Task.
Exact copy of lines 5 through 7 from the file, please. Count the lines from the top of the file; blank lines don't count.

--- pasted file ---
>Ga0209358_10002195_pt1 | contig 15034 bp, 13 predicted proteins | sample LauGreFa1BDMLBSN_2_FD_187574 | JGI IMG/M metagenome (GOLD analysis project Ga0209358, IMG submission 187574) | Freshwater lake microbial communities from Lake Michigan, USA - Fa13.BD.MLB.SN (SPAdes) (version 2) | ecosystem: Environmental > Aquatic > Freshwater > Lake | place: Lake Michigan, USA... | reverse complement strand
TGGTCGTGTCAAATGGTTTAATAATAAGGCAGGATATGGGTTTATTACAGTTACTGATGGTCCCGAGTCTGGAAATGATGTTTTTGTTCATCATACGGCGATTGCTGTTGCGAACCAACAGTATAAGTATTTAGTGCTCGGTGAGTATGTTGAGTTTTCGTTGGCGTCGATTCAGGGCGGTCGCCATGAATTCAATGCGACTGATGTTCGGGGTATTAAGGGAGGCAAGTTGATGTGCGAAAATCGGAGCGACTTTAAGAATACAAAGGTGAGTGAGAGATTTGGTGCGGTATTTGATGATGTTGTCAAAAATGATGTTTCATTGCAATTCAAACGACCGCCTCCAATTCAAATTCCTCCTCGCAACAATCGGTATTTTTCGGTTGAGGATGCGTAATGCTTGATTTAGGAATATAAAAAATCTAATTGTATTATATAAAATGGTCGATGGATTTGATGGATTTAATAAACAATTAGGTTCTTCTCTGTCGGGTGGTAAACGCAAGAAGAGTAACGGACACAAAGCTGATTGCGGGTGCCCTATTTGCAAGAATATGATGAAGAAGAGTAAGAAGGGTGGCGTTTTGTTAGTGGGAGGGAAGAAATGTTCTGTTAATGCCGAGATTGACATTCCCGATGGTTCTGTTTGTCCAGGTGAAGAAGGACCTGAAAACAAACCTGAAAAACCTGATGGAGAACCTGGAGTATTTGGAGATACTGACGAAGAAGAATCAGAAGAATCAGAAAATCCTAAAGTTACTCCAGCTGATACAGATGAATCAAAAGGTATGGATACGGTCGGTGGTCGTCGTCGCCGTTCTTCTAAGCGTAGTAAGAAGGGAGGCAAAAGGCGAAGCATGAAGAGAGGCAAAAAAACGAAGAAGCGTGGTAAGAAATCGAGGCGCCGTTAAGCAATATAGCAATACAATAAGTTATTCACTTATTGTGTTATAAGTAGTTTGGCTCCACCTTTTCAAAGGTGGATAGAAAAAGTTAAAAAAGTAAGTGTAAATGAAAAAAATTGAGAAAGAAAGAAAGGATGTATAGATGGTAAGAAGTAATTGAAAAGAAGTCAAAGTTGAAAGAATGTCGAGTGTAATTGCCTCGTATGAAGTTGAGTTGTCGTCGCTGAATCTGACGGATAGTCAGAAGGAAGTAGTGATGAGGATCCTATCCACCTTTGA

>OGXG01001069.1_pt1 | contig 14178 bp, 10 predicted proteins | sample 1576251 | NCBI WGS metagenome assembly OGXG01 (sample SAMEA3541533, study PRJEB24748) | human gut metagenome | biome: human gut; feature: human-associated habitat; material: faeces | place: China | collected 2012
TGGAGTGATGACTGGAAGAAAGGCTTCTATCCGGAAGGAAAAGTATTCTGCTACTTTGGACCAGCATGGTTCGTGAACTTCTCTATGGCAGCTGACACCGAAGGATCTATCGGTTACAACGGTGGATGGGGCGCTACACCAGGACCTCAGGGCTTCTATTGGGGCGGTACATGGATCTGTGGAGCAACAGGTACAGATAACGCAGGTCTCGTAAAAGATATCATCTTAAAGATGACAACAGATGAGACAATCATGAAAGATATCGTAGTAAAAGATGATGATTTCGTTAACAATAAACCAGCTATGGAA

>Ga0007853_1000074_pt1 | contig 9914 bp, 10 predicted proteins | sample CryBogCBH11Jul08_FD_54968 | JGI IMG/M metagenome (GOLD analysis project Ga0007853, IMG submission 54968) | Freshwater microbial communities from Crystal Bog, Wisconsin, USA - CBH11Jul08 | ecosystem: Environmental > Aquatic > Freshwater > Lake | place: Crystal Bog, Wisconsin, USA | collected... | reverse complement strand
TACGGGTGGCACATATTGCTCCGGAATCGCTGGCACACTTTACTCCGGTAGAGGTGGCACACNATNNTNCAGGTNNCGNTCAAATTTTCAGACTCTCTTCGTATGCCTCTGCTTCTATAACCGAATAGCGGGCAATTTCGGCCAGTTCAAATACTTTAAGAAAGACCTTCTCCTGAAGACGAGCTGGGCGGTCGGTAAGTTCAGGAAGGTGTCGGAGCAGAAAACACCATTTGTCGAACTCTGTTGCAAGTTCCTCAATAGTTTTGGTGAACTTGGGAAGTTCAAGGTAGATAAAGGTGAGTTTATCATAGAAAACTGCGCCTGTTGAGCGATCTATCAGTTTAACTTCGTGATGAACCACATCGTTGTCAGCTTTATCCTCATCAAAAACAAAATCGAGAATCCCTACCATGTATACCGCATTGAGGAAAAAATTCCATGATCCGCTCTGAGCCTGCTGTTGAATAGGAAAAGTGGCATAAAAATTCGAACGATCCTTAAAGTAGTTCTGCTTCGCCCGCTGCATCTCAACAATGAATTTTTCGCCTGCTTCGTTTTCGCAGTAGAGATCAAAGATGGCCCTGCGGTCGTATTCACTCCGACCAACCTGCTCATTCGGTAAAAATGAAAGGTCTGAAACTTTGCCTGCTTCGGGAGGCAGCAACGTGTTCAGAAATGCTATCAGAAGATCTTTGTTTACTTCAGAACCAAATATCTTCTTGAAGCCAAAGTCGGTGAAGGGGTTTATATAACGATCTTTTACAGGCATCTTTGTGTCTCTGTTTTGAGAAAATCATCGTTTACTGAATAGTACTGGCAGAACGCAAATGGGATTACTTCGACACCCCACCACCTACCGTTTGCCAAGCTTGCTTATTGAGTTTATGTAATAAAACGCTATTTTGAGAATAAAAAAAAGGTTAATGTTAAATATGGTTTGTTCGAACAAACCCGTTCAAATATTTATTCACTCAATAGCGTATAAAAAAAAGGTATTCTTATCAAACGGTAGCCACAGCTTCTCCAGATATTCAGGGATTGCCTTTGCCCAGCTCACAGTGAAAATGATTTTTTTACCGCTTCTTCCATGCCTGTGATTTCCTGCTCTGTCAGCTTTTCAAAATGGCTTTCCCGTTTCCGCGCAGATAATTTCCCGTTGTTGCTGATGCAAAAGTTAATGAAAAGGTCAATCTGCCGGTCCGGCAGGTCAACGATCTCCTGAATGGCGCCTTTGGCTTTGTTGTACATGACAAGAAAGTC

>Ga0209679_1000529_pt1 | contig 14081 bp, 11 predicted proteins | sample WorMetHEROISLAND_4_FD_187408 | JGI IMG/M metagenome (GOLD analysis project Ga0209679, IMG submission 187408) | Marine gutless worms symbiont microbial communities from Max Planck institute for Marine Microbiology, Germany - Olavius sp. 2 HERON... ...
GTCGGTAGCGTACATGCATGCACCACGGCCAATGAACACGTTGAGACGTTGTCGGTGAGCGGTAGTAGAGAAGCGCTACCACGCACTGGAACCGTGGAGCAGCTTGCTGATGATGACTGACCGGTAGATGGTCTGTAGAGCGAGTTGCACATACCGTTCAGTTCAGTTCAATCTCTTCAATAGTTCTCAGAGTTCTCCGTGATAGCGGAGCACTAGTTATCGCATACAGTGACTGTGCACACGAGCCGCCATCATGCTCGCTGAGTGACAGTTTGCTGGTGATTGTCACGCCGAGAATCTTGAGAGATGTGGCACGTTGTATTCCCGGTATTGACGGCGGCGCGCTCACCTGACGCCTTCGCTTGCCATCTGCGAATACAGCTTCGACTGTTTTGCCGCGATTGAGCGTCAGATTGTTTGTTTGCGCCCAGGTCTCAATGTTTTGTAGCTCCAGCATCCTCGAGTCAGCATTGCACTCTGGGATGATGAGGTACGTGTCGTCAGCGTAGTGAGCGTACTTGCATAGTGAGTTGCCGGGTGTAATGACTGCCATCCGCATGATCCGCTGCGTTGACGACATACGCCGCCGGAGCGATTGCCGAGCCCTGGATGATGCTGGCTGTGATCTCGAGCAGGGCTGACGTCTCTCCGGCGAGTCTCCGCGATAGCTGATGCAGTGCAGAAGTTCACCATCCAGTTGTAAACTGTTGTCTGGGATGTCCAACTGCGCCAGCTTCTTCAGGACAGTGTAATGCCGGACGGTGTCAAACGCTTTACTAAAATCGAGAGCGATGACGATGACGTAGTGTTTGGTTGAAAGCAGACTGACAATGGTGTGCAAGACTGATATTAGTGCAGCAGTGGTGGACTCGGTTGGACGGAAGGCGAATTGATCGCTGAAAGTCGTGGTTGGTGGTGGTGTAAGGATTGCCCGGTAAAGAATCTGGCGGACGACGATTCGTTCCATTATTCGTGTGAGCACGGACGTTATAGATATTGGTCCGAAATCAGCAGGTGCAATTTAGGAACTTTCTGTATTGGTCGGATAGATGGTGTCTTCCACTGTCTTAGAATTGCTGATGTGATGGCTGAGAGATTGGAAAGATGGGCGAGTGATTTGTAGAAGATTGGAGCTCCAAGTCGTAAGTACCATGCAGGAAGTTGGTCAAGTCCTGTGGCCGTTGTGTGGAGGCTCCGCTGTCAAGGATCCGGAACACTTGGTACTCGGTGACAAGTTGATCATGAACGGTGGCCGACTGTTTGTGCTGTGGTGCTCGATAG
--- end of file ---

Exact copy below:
>Ga0007853_1000074_pt1 | contig 9914 bp, 10 predicted proteins | sample CryBogCBH11Jul08_FD_54968 | JGI IMG/M metagenome (GOLD analysis project Ga0007853, IMG submission 54968) | Freshwater microbial communities from Crystal Bog, Wisconsin, USA - CBH11Jul08 | ecosystem: Environmental > Aquatic > Freshwater > Lake | place: Crystal Bog, Wisconsin, USA | collected... | reverse complement strand
TACGGGTGGCACATATTGCTCCGGAATCGCTGGCACACTTTACTCCGGTAGAGGTGGCACACNATNNTNCAGGTNNCGNTCAAATTTTCAGACTCTCTTCGTATGCCTCTGCTTCTATAACCGAATAGCGGGCAATTTCGGCCAGTTCAAATACTTTAAGAAAGACCTTCTCCTGAAGACGAGCTGGGCGGTCGGTAAGTTCAGGAAGGTGTCGGAGCAGAAAACACCATTTGTCGAACTCTGTTGCAAGTTCCTCAATAGTTTTGGTGAACTTGGGAAGTTCAAGGTAGATAAAGGTGAGTTTATCATAGAAAACTGCGCCTGTTGAGCGATCTATCAGTTTAACTTCGTGATGAACCACATCGTTGTCAGCTTTATCCTCATCAAAAACAAAATCGAGAATCCCTACCATGTATACCGCATTGAGGAAAAAATTCCATGATCCGCTCTGAGCCTGCTGTTGAATAGGAAAAGTGGCATAAAAATTCGAACGATCCTTAAAGTAGTTCTGCTTCGCCCGCTGCATCTCAACAATGAATTTTTCGCCTGCTTCGTTTTCGCAGTAGAGATCAAAGATGGCCCTGCGGTCGTATTCACTCCGACCAACCTGCTCATTCGGTAAAAATGAAAGGTCTGAAACTTTGCCTGCTTCGGGAGGCAGCAACGTGTTCAGAAATGCTATCAGAAGATCTTTGTTTACTTCAGAACCAAATATCTTCTTGAAGCCAAAGTCGGTGAAGGGGTTTATATAACGATCTTTTACAGGCATCTTTGTGTCTCTGTTTTGAGAAAATCATCGTTTACTGAATAGTACTGGCAGAACGCAAATGGGATTACTTCGACACCCCACCACCTACCGTTTGCCAAGCTTGCTTATTGAGTTTATGTAATAAAACGCTATTTTGAGAATAAAAAAAAGGTTAATGTTAAATATGGTTTGTTCGAACAAACCCGTTCAAATATTTATTCACTCAATAGCGTATAAAAAAAAGGTATTCTTATCAAACGGTAGCCACAGCTTCTCCAGATATTCAGGGATTGCCTTTGCCCAGCTCACAGTGAAAATGATTTTTTTACCGCTTCTTCCATGCCTGTGATTTCCTGCTCTGTCAGCTTTTCAAAATGGCTTTCCCGTTTCCGCGCAGATAATTTCCCGTTGTTGCTGATGCAAAAGTTAATGAAAAGGTCAATCTGCCGGTCCGGCAGGTCAACGATCTCCTGAATGGCGCCTTTGGCTTTGTTGTACATGACAAGAAAGTC

>Ga0209679_1000529_pt1 | contig 14081 bp, 11 predicted proteins | sample WorMetHEROISLAND_4_FD_187408 | JGI IMG/M metagenome (GOLD analysis project Ga0209679, IMG submission 187408) | Marine gutless worms symbiont microbial communities from Max Planck institute for Marine Microbiology, Germany - Olavius sp. 2 HERON... ...